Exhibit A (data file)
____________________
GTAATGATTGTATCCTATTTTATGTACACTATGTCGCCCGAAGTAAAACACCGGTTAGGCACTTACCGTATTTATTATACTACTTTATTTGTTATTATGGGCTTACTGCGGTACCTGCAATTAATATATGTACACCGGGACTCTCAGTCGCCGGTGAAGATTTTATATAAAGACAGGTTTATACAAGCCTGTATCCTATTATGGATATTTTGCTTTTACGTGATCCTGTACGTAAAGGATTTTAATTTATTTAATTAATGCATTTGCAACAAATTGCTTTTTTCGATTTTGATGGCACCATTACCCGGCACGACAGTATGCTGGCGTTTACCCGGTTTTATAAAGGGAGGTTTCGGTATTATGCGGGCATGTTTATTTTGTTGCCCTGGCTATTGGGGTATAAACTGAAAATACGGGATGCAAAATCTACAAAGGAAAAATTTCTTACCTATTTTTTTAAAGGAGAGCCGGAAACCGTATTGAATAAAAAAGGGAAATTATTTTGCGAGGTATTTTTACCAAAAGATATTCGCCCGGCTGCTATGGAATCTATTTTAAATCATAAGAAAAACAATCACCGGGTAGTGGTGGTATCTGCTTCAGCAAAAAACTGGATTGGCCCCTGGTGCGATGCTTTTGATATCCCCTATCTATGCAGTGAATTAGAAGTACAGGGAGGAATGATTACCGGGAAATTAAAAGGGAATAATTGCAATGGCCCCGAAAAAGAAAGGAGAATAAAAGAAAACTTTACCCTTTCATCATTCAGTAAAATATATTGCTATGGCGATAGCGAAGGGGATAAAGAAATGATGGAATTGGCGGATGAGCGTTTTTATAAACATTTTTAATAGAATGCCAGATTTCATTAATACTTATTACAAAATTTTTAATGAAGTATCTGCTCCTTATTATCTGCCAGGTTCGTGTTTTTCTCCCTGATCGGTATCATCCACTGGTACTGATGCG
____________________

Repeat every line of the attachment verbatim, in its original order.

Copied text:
GTAATGATTGTATCCTATTTTATGTACACTATGTCGCCCGAAGTAAAACACCGGTTAGGCACTTACCGTATTTATTATACTACTTTATTTGTTATTATGGGCTTACTGCGGTACCTGCAATTAATATATGTACACCGGGACTCTCAGTCGCCGGTGAAGATTTTATATAAAGACAGGTTTATACAAGCCTGTATCCTATTATGGATATTTTGCTTTTACGTGATCCTGTACGTAAAGGATTTTAATTTATTTAATTAATGCATTTGCAACAAATTGCTTTTTTCGATTTTGATGGCACCATTACCCGGCACGACAGTATGCTGGCGTTTACCCGGTTTTATAAAGGGAGGTTTCGGTATTATGCGGGCATGTTTATTTTGTTGCCCTGGCTATTGGGGTATAAACTGAAAATACGGGATGCAAAATCTACAAAGGAAAAATTTCTTACCTATTTTTTTAAAGGAGAGCCGGAAACCGTATTGAATAAAAAAGGGAAATTATTTTGCGAGGTATTTTTACCAAAAGATATTCGCCCGGCTGCTATGGAATCTATTTTAAATCATAAGAAAAACAATCACCGGGTAGTGGTGGTATCTGCTTCAGCAAAAAACTGGATTGGCCCCTGGTGCGATGCTTTTGATATCCCCTATCTATGCAGTGAATTAGAAGTACAGGGAGGAATGATTACCGGGAAATTAAAAGGGAATAATTGCAATGGCCCCGAAAAAGAAAGGAGAATAAAAGAAAACTTTACCCTTTCATCATTCAGTAAAATATATTGCTATGGCGATAGCGAAGGGGATAAAGAAATGATGGAATTGGCGGATGAGCGTTTTTATAAACATTTTTAATAGAATGCCAGATTTCATTAATACTTATTACAAAATTTTTAATGAAGTATCTGCTCCTTATTATCTGCCAGGTTCGTGTTTTTCTCCCTGATCGGTATCATCCACTGGTACTGATGCG